Are Comic books art? Yes, absolutely. You have to agree to that when you come across Roman Klonek’s brilliant work. Roman Klonek, born in Kattowitz, Poland, has a spot for old fashioned cartoons, especially east European styles. In the 90s he studied Graphic Arts in Duesseldorf and discovered a passion for woodcut printing. For 15 years now, he is doing posters with a wide range of whimsical creatures, mostly half animal/half human, preferential in awkward situations. Discover a bizarre balancing act between propaganda, folklore and pop.
KALTBLUT: How did you first get interested in art?
Roman: I became a big comic fan when I was maybe 10 years old. I was really crazy about Comics and made a lot of own figures and stories. In the process of time (approximately 6 years later) the quality of the comics became a deeper, a more intellectual direction. I talk about (for example) the work of Art Spiegelmann and Robert Crumb. Of course I was not aware that this got something to do with “art”. Now I know it did.
KALTBLUT: What kind of things do you want to express through your art?
Roman: I like to transport a slight type of mystery but naturally it’s absolutely subjective. I create characters, surroundings, patterns etc… in an intuitive way. And I get a special feeling of comfort and satisfaction when I can see: yes, here I got a fine transformation of my thoughts and imaginations into something visible.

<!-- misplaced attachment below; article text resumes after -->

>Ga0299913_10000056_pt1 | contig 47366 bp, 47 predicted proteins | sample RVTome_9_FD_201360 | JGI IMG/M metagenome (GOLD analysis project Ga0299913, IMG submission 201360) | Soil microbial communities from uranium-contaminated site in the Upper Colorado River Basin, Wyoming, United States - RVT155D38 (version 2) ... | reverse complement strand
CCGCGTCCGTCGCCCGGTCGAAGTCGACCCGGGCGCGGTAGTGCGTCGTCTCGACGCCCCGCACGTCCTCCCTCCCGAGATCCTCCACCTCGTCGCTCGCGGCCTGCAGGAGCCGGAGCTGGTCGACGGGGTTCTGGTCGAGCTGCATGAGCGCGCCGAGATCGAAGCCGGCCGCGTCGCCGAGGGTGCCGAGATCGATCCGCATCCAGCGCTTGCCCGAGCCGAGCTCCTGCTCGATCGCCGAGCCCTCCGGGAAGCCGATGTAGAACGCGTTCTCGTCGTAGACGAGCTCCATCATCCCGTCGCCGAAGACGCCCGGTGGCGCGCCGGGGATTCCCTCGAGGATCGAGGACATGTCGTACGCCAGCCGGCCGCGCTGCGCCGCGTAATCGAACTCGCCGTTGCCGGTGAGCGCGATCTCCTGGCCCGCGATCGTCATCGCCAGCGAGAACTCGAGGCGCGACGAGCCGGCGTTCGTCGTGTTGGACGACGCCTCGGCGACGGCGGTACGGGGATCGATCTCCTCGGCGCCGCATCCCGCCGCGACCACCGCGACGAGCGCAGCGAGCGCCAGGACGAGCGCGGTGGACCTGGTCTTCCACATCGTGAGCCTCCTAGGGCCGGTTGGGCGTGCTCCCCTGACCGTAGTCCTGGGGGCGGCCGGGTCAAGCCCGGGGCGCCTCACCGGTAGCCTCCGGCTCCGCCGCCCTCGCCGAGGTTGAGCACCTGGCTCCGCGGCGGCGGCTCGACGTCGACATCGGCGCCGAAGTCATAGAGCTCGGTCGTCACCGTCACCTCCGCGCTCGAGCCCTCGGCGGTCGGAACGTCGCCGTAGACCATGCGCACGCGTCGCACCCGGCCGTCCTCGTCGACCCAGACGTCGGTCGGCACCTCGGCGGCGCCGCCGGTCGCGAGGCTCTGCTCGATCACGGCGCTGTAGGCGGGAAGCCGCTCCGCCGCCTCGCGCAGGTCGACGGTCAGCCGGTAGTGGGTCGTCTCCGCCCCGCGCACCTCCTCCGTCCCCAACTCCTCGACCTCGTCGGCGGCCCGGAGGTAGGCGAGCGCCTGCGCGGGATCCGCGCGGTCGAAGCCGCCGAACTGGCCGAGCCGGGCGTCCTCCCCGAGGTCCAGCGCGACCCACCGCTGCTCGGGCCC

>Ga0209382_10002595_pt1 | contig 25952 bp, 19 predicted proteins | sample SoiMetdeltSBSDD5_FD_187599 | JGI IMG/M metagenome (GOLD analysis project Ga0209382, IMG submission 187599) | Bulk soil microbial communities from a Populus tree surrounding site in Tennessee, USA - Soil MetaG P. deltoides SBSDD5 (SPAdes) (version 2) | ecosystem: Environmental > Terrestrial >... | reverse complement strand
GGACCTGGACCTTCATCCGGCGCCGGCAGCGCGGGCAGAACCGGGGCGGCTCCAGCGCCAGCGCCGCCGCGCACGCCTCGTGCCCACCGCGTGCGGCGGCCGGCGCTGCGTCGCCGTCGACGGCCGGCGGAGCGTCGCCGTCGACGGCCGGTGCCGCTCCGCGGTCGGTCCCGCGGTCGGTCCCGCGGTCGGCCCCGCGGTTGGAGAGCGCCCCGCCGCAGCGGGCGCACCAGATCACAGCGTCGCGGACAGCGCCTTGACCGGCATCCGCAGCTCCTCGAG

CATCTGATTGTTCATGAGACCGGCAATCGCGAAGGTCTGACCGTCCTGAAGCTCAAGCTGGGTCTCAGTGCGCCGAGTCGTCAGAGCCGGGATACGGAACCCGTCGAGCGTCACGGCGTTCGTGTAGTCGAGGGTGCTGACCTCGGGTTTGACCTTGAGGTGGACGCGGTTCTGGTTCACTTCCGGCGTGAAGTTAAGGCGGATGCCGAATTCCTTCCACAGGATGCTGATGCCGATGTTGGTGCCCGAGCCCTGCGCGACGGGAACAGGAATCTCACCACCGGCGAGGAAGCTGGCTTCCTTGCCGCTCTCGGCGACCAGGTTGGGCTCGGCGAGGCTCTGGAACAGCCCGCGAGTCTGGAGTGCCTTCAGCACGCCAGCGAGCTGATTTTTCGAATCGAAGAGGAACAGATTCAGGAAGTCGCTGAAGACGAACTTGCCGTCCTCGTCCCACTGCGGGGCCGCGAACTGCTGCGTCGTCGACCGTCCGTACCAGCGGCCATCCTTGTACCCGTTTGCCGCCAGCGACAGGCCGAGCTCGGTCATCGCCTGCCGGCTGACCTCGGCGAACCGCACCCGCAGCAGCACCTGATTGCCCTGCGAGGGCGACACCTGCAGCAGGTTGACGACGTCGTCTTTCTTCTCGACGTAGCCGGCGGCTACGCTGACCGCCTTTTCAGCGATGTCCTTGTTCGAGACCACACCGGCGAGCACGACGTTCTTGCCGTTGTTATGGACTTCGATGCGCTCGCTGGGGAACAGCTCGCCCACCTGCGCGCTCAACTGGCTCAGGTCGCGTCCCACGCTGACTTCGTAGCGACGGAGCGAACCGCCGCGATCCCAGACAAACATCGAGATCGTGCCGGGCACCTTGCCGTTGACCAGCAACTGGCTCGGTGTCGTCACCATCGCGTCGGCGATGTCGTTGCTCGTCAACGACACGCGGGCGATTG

On another level you can compare it with the gratification you get when you succeed in finding the perfect words for a meaning or a feeling you want to express. And thats all. I got no special message for society. Maybe the only is: be aware of clichés.
KALTBLUT: Are there some other artists you admire?
Roman: Of course. Utagawa Kuniyoshi, Hokusai, Utagawa Hiroshige, Kandinsky, Rodchenko, Lissitzky, Malevich, Picasso, Yoshitomo Nara, Martin Kippenberger, Mike Kelley… but also Tex Avary, Hayao Miyazaki, Robert Crumb, Gerald Scarf, Heinz Edelmann, Gary Baseman…